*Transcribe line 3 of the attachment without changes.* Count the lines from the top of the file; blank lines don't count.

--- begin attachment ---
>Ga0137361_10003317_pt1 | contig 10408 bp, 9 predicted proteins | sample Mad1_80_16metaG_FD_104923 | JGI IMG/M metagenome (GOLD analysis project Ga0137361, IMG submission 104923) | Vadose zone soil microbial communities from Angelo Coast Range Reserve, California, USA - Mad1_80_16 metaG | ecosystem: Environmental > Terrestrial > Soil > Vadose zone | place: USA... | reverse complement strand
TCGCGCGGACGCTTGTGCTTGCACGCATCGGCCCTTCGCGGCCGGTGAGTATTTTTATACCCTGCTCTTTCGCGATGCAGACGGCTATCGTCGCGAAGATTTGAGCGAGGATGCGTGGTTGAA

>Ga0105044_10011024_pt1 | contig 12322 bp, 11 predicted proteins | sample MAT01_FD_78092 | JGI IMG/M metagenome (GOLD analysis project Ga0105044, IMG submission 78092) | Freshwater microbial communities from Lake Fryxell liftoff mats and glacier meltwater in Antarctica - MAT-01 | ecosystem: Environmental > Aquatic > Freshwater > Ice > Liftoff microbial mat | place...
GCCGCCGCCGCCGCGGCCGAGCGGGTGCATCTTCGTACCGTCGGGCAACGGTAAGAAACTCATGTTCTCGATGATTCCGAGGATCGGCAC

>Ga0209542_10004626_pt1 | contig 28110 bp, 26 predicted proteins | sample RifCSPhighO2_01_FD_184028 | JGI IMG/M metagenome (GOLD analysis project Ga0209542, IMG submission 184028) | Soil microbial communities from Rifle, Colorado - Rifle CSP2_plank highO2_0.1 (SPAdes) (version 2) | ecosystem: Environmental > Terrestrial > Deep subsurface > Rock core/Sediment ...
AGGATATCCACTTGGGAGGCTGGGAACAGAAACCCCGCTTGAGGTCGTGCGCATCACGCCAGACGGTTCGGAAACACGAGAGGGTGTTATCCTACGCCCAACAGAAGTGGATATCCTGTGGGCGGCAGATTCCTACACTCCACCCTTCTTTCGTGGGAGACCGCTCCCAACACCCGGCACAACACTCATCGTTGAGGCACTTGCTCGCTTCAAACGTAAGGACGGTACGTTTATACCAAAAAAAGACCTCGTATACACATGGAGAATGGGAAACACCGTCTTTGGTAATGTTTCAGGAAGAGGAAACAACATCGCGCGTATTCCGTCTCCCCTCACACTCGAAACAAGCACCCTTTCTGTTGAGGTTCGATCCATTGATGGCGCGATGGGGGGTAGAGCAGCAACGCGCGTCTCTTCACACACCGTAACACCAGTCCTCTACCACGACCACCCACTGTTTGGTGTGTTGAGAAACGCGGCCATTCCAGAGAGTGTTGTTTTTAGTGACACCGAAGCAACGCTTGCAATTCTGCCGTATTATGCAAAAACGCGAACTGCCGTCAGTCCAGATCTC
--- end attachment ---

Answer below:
>Ga0105044_10011024_pt1 | contig 12322 bp, 11 predicted proteins | sample MAT01_FD_78092 | JGI IMG/M metagenome (GOLD analysis project Ga0105044, IMG submission 78092) | Freshwater microbial communities from Lake Fryxell liftoff mats and glacier meltwater in Antarctica - MAT-01 | ecosystem: Environmental > Aquatic > Freshwater > Ice > Liftoff microbial mat | place...